Roland, what inspired you to start a career as a musician?
I started playing music when I was ten. First I began with the clarinet, later I studied saxophone, then I went to the Swiss Jazz School, and the Conservatorium was later — the classical music education where I also studied saxophone. But I think the roots are actually going back to my father because he had about 20 LPs — and all jazz. So the only thing I heard when I was young was Benny Goodman, Duke Ellington — this stuff, you know, never classical music. So jazz was very close to me. Later I had to think about going into classical music. I played all the classical music on the clarinet but I'm an improvising musician, so jazz was the right place to be for me.
Why the saxophone? What's so special in this instrument for you?
My mother told me that I have to start learning music with clarinet and after clarinet saxophone is a logical continuation. When I was younger, I played jazz on the clarinet all the time. As I grew older, this Dixieland swing became a little bit boring, so I started to get into the "cool" jazz, you know, Mice Davis, John Coltrane — and then I began playing the saxophone.
Who would you say inspired you the most when it comes to music?
Saxophone, in fact, has different instruments - you have an alto saxophone and a tenor saxophone. On tenor, it’s certainly Coltrane in the beginning, later Jan Garbarek — a Norwegian saxophone player. Then when I played the alto saxophone, it was David Sanborn, which influenced me the most.
Do you remember your first concert? What was it like?
Oh, my very first concert? (Laughs) You know, I played in a school orchestra, so let's say this was the first time. But the most important thing for me was when I was 12 years old and I joined a Dixieland band. They were all elder, about 70-80 years old, so I was the Little Benjamin. We just ran around and played everywhere. It's also interesting that the very first band I gathered consisted of a drummer, two clarinet players and...a tuba. We had a school party and performed there. I think that was the first time I played for a big audience (laughs)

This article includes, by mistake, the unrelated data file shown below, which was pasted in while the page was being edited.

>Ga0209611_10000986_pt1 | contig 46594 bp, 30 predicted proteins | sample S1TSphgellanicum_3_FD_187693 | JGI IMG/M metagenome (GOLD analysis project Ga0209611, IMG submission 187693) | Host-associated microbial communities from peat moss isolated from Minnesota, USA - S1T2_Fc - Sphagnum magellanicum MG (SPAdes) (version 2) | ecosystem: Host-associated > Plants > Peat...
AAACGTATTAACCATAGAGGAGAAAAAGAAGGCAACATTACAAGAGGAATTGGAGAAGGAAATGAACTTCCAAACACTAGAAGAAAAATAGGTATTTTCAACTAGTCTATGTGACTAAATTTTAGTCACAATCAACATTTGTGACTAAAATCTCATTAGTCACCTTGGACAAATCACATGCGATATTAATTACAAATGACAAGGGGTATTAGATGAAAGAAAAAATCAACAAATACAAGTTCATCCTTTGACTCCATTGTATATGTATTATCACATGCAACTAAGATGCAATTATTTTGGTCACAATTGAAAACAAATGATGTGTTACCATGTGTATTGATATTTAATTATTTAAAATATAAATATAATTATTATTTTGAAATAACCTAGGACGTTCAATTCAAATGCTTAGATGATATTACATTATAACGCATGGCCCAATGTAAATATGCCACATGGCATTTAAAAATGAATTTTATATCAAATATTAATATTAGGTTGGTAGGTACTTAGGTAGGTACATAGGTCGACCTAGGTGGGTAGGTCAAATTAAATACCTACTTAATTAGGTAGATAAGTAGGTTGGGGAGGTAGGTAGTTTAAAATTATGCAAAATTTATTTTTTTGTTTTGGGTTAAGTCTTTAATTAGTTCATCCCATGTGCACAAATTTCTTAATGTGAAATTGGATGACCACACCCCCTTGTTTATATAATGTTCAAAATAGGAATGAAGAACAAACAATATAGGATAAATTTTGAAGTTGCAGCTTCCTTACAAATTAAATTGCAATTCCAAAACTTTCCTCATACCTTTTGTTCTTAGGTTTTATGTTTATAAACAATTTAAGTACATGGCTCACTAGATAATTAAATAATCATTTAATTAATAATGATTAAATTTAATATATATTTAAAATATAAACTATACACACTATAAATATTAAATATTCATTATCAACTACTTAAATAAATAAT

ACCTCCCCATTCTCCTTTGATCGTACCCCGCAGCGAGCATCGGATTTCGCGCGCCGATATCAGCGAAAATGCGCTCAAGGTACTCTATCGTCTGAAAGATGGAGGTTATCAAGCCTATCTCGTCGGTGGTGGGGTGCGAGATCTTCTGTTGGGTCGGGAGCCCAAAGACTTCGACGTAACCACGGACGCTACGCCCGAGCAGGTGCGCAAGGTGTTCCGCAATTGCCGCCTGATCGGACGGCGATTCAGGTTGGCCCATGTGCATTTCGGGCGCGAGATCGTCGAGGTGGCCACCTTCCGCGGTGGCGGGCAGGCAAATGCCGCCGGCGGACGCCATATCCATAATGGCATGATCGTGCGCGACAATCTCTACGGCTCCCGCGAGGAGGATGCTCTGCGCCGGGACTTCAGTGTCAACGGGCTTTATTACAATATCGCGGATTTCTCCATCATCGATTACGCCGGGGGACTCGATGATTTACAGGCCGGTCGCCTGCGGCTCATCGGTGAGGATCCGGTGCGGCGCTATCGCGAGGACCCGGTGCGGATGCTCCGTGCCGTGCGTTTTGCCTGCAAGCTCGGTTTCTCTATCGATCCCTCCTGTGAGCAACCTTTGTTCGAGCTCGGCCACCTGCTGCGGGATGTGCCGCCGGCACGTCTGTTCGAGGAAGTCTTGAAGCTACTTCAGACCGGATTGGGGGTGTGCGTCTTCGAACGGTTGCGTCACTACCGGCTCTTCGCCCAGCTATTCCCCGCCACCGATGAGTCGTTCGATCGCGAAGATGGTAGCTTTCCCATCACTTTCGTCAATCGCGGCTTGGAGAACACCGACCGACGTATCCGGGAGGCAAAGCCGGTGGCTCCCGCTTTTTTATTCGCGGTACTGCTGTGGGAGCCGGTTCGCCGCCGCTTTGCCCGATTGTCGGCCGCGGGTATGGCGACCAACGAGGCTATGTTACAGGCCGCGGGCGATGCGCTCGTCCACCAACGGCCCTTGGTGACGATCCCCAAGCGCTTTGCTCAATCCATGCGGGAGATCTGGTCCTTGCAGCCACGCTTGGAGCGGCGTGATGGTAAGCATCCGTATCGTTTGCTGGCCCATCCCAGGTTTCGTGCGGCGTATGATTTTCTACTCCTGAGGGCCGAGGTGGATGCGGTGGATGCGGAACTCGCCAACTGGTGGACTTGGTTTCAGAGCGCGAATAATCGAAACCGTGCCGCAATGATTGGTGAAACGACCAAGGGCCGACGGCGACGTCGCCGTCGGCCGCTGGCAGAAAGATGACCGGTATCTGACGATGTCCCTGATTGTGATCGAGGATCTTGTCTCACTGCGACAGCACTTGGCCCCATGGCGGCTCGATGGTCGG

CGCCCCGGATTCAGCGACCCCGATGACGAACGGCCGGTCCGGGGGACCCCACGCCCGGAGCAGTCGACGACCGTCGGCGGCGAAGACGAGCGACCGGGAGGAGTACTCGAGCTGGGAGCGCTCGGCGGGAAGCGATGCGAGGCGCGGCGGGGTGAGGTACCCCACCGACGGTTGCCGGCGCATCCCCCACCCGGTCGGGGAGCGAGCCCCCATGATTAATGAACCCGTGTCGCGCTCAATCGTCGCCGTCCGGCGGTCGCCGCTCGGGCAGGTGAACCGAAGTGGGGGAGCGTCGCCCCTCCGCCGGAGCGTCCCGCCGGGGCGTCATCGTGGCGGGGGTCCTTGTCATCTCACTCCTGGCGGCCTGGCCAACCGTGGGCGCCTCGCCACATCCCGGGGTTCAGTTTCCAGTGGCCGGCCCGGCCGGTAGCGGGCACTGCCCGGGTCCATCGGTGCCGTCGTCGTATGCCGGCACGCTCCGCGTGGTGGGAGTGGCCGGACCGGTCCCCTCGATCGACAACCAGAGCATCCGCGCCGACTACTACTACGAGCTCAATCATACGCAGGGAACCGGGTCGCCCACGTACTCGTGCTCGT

What are you looking forward to in your career?
You know, I'm not a typical musician who works with a band or who is writing his own compositions and all these things. I'm very successful in finding the right music for the right place or the right people. What I like very much at the moment is being in the crowd — sometimes when I have the tech like a wireless microphone, Bluetooth for the background music, I walk through the people. The audience can also order music — if I have the possibility, I will play that as well.
I don't have these kinds of goals like "I would like to play that and that". I've played a lot of stuff and with many people — with Zucchero and Boy George, at the Roger Federer's wedding [a famous Swiss tennis player], at a fashion show in Prague. I also took part in the Art on Ice — it's a big show with ten thousand people watching. So I did a lot of this stuff, but for me to be a little more intimate with the audience is very satisfying.
Are you familiar with any Ukrainian musicians?
Not yet — but I will have a little spontaneous show with Khrystyna Soloviy. She will also have a concert tonight, so we’ve made an agreement to work together for a few songs. It's very spontaneous — we will see what happens.
Is it your first time in Ukraine actually?
Yes, it is. I played in Moscow once on a club opening.
Oh, that's very chic.
It was great. But indeed it's the first time I'm in Ukraine.
I see. So how do you like it here?
I arrived yesterday evening so I had just a little walk — but I already saw beautiful buildings and that people are very friendly. You know, in Zurich people are quite cold. They don't look at you on the street, always fixed on their own stuff in their phones. It's a tough atmosphere — Zurich is a beautiful city but the people are a little bit cold, too cold for my liking. Here, the people I've met are more natural.
Photos provided by Roland Graf.